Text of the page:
Bushfire survivors share what it's like living through extreme weather
ABC Life / By Amanda Collier and Rick Eaves
Updated 7 Feb 2019
Canberra ACT 2003
"It was a whole-body experience. You've got the smell of the smoke, the sight of it and then it gets dark … between the sound of the fire and the roar of the wind, it was just massive."
Rachel Marks says it's impossible to truly describe the experience of being near an out-of-control bushfire.
It's an experience no-one wants to go through and, if it happens to you, one you'll never forget.
We spoke with three people who've survived them — from a volunteer firefighter who lived through one of the country's worst ever fires, to shack owners who escaped by sheltering on a beach.
Here are their stories of surviving the extremes.
'It was pitch black at 4pm'
A personal experience with bushfire has effects that last long after the fire threat ends. (ABC Weather: Humyara Mahbub)
It's considered Canberra's worst natural disaster and it took almost everyone by surprise.
On January 18, 2003, four bushfires that had been burning in Brindabella mountains for more than a week combined and roared into Canberra's south-western suburbs, destroying 500 homes and claiming four lives.
Rachel Marks and her husband Adrian knew the fires were bad, but they never thought it would come near their home in Weston Creek.
It was when Rachel heard the emergency siren broadcast on the local ABC Radio station that she realised just how serious it was.
She and Adrian raced home to pack what they could to escape.
"I just grabbed that stuff and chucked it in the car," Rachel says.
"While we were still there, dithering, the power went out. It was pitch black — at four in the afternoon.
"We heard the Duffy service station blow up. We could hear gas bottles from barbecues blowing up.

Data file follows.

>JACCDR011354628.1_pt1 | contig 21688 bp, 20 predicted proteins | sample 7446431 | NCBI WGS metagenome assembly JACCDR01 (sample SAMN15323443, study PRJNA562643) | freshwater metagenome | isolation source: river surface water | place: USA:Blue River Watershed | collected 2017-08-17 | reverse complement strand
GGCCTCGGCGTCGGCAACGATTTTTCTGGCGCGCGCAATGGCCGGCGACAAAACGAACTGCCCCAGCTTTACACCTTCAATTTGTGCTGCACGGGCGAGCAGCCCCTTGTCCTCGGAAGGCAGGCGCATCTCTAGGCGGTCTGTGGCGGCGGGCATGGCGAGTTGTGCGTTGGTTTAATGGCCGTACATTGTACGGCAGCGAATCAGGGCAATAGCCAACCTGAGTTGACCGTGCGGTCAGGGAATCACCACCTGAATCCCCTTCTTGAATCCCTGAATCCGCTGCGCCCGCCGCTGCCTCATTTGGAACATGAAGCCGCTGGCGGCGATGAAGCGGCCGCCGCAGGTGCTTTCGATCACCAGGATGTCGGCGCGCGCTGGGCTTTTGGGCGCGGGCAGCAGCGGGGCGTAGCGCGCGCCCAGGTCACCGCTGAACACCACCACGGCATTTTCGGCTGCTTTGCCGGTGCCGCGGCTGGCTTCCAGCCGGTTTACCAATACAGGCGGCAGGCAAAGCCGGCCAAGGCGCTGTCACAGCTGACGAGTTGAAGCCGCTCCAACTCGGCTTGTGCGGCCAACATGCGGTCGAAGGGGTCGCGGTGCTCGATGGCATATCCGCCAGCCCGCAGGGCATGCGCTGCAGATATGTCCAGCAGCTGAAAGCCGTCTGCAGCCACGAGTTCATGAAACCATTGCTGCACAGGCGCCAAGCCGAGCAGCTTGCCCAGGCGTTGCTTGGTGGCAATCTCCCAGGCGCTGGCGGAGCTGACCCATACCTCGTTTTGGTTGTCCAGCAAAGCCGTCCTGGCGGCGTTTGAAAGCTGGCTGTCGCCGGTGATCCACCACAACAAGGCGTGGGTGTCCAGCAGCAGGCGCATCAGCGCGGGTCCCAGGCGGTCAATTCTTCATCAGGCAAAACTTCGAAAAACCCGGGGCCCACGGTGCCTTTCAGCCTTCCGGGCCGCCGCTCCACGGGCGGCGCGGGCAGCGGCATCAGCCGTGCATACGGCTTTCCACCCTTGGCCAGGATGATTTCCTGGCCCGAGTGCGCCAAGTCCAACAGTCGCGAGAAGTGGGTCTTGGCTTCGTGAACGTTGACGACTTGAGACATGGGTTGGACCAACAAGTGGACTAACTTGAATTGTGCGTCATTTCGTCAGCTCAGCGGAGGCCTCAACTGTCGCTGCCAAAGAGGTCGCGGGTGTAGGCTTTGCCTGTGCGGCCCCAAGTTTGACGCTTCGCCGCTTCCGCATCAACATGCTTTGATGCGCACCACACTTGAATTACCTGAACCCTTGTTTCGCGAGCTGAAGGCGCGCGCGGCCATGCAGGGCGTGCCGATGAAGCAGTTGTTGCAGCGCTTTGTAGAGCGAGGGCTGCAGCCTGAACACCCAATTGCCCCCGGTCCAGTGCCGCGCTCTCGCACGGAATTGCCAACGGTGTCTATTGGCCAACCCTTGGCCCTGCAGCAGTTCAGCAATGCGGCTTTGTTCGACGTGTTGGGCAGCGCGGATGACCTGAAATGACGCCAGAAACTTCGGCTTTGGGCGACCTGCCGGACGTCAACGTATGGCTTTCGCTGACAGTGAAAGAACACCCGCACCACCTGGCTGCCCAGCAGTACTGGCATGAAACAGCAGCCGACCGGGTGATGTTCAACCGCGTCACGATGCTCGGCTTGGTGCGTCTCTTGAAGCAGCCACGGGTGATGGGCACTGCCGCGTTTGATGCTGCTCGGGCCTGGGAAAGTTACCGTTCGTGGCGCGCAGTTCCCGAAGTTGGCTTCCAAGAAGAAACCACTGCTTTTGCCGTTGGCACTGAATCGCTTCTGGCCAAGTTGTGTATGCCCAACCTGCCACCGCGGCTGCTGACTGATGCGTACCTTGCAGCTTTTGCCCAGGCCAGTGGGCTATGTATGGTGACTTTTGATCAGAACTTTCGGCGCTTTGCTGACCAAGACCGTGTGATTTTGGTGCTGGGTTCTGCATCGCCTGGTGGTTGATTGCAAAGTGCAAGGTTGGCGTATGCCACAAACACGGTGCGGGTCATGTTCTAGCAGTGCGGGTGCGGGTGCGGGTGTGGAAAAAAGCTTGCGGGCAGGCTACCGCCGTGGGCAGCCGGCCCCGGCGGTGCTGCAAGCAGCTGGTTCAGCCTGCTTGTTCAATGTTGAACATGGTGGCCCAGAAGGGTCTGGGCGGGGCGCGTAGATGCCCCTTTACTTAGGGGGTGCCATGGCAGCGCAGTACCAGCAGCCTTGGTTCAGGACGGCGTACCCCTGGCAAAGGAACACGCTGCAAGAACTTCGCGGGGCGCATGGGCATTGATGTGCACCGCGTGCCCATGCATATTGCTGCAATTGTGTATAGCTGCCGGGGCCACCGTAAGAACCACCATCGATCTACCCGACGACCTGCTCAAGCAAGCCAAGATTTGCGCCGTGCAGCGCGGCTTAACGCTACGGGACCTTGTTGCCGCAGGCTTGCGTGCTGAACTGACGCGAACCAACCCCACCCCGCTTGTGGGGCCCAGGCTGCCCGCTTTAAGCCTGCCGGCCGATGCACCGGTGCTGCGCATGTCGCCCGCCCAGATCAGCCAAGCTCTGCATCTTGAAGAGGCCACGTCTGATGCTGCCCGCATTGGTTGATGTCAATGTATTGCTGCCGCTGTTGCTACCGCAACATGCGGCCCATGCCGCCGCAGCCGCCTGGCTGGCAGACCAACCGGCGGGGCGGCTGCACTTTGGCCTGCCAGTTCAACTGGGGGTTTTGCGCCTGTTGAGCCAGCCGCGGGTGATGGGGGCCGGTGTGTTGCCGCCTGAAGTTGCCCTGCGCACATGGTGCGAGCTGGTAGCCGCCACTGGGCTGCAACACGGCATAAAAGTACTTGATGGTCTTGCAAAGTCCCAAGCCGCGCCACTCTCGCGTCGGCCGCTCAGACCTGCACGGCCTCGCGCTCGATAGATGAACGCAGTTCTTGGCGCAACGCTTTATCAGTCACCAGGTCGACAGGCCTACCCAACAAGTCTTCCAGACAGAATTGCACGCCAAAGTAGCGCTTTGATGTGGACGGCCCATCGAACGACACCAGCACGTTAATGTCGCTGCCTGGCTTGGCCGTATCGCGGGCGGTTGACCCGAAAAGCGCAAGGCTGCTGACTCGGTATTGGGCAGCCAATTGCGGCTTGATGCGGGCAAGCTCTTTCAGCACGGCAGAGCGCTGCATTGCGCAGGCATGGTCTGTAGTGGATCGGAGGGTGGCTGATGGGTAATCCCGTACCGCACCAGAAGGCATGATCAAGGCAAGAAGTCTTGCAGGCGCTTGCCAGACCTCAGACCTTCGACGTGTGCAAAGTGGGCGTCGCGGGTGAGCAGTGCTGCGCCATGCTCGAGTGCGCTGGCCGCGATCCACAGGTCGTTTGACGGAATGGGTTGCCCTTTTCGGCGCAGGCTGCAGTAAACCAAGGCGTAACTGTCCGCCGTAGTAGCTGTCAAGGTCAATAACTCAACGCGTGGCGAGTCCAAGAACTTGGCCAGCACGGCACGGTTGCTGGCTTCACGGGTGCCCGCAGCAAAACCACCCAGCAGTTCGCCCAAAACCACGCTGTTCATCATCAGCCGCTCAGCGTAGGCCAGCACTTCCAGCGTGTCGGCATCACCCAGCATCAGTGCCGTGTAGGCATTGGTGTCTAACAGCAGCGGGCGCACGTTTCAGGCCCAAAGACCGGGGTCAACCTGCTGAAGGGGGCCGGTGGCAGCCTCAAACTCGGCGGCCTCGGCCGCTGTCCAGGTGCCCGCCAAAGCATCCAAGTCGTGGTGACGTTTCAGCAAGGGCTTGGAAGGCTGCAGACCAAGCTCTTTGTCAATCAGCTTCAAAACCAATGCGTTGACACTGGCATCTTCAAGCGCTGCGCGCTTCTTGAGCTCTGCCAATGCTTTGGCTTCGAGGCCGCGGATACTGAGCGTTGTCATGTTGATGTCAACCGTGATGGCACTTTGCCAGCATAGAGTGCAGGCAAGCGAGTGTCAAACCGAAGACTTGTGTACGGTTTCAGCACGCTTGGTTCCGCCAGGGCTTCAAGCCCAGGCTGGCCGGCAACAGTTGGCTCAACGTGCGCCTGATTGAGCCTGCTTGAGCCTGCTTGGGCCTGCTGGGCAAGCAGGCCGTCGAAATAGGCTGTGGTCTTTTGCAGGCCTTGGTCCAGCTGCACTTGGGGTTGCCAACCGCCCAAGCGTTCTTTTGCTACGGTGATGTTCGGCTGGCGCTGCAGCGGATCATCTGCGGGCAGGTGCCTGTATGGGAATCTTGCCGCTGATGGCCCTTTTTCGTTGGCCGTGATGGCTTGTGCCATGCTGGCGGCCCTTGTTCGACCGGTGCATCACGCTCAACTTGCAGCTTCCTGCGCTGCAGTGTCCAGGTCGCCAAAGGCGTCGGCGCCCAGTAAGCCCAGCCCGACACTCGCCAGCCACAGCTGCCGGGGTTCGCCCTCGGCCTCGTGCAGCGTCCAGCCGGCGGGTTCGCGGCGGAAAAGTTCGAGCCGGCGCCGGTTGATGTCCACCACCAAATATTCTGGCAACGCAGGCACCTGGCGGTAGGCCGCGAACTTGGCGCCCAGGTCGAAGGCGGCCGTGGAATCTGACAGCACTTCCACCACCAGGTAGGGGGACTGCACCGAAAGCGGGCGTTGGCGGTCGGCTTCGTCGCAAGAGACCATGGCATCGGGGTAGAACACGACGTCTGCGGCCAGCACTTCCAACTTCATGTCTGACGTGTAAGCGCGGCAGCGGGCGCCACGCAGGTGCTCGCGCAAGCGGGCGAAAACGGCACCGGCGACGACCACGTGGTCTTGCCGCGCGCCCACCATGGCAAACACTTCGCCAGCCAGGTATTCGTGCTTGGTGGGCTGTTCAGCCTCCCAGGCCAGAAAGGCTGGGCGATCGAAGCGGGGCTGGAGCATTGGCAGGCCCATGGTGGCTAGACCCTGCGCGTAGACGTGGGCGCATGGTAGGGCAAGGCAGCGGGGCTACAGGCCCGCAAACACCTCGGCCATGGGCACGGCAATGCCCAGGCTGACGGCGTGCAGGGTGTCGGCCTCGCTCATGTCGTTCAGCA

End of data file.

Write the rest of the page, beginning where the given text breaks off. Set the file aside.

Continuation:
"It was just a roar … there's this constant, almost threatening sound.
"It was a whole-body experience. You've got the smell of the smoke, the sight of it and then it gets dark … then it turns orange. It's really hot, it's really windy.
"It was my worst nightmare. I could see people with their garden hose, trying to put out their house."
Chauvel Circle in Chapman, Canberra in January 2003, after the firestorm swept into the suburb on January 18, 2003.(National Library Of Australia: Greg Power)
They eventually made it to Rachel's parents' house in the southern suburbs of Canberra, but still couldn't relax.
"I couldn't sleep that night. I was covered in fear sweat and every time I heard a car go past, I thought 'The ranger's come to tell us to evacuate. It's coming'. It was pretty horrific."
Rachel and Adrian were able to return to their home, which had survived, the next day.
"We were going past people's burnt houses. It felt surreal, like something you'd see in a movie.
"People walking around, dazed, wondering 'What the heck do we do now?'"
While the fire didn't directly affect Rachel's house, it did affect her life.
She now lives in Victoria, not that far from another national park, and the smell of smoke and sound of helicopters on a hot day takes her straight back to that experience in Canberra.
"Even though it hadn't hit my house, it hit my community, and you pick up what people are feeling."